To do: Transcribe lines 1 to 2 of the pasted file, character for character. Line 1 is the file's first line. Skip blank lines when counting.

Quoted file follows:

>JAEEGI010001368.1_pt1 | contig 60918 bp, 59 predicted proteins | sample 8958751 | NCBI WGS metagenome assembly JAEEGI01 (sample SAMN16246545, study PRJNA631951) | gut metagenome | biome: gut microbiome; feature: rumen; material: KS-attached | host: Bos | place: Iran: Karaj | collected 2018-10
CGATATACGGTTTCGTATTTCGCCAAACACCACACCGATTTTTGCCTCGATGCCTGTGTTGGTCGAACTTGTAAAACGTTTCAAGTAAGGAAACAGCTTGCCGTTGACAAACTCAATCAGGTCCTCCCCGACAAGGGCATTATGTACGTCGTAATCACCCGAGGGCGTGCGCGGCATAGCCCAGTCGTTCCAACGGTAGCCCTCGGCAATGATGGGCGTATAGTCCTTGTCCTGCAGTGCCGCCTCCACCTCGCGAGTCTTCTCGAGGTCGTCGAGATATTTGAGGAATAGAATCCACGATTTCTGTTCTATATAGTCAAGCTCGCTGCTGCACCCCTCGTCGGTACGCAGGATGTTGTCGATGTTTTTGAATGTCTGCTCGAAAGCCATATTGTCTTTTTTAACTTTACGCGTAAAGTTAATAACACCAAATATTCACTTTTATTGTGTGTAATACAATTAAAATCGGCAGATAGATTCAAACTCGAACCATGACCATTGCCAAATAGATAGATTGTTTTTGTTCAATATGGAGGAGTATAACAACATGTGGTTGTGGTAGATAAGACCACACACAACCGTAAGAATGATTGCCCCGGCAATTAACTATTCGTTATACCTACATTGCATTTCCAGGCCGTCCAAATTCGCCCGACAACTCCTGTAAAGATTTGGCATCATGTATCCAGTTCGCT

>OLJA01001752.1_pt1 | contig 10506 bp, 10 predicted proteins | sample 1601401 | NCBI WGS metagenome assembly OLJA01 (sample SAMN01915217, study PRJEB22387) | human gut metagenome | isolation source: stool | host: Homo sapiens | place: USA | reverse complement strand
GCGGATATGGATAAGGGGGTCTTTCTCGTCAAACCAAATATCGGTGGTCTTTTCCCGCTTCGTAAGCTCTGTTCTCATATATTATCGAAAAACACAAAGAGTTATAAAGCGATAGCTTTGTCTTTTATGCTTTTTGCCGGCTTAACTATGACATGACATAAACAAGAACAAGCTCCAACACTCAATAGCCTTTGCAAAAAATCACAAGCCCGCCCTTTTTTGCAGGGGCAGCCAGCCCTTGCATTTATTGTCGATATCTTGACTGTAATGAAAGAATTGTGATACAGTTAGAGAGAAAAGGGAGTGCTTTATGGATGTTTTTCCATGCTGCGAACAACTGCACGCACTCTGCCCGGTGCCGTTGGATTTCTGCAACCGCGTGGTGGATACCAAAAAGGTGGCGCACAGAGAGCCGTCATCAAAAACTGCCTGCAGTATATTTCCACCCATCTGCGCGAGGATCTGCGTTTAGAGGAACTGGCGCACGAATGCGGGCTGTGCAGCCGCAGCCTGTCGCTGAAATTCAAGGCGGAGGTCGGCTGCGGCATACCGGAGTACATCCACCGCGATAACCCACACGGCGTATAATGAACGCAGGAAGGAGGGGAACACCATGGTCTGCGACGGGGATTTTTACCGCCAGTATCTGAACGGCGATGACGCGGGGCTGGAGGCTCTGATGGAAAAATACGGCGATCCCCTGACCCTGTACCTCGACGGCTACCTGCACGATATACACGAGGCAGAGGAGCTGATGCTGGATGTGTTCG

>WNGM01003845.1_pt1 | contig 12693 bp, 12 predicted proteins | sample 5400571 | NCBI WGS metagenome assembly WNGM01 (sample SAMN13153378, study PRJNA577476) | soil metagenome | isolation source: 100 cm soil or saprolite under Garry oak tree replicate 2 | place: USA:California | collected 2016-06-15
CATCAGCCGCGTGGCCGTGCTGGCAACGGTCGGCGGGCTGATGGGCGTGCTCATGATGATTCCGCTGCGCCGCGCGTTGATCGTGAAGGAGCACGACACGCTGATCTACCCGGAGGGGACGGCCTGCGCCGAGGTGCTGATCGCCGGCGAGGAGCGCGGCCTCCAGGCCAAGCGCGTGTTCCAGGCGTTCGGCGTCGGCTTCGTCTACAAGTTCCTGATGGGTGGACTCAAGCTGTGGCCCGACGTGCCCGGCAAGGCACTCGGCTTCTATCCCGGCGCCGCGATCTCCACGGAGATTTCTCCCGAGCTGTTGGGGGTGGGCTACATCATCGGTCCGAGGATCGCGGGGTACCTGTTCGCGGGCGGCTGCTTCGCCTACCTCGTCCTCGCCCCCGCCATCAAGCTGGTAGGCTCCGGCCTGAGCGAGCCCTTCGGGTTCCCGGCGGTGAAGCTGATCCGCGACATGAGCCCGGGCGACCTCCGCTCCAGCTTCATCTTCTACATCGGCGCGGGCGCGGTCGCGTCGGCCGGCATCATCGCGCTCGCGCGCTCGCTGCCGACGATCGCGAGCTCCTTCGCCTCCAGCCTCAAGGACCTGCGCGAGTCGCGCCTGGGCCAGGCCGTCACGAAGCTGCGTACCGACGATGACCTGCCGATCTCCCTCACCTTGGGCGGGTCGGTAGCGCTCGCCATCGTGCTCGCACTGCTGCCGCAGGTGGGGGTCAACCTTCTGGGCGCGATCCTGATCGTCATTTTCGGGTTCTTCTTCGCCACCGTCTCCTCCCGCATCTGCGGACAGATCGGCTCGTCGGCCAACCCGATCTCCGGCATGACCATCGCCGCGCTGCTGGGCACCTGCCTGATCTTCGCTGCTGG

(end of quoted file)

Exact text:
>JAEEGI010001368.1_pt1 | contig 60918 bp, 59 predicted proteins | sample 8958751 | NCBI WGS metagenome assembly JAEEGI01 (sample SAMN16246545, study PRJNA631951) | gut metagenome | biome: gut microbiome; feature: rumen; material: KS-attached | host: Bos | place: Iran: Karaj | collected 2018-10
CGATATACGGTTTCGTATTTCGCCAAACACCACACCGATTTTTGCCTCGATGCCTGTGTTGGTCGAACTTGTAAAACGTTTCAAGTAAGGAAACAGCTTGCCGTTGACAAACTCAATCAGGTCCTCCCCGACAAGGGCATTATGTACGTCGTAATCACCCGAGGGCGTGCGCGGCATAGCCCAGTCGTTCCAACGGTAGCCCTCGGCAATGATGGGCGTATAGTCCTTGTCCTGCAGTGCCGCCTCCACCTCGCGAGTCTTCTCGAGGTCGTCGAGATATTTGAGGAATAGAATCCACGATTTCTGTTCTATATAGTCAAGCTCGCTGCTGCACCCCTCGTCGGTACGCAGGATGTTGTCGATGTTTTTGAATGTCTGCTCGAAAGCCATATTGTCTTTTTTAACTTTACGCGTAAAGTTAATAACACCAAATATTCACTTTTATTGTGTGTAATACAATTAAAATCGGCAGATAGATTCAAACTCGAACCATGACCATTGCCAAATAGATAGATTGTTTTTGTTCAATATGGAGGAGTATAACAACATGTGGTTGTGGTAGATAAGACCACACACAACCGTAAGAATGATTGCCCCGGCAATTAACTATTCGTTATACCTACATTGCATTTCCAGGCCGTCCAAATTCGCCCGACAACTCCTGTAAAGATTTGGCATCATGTATCCAGTTCGCT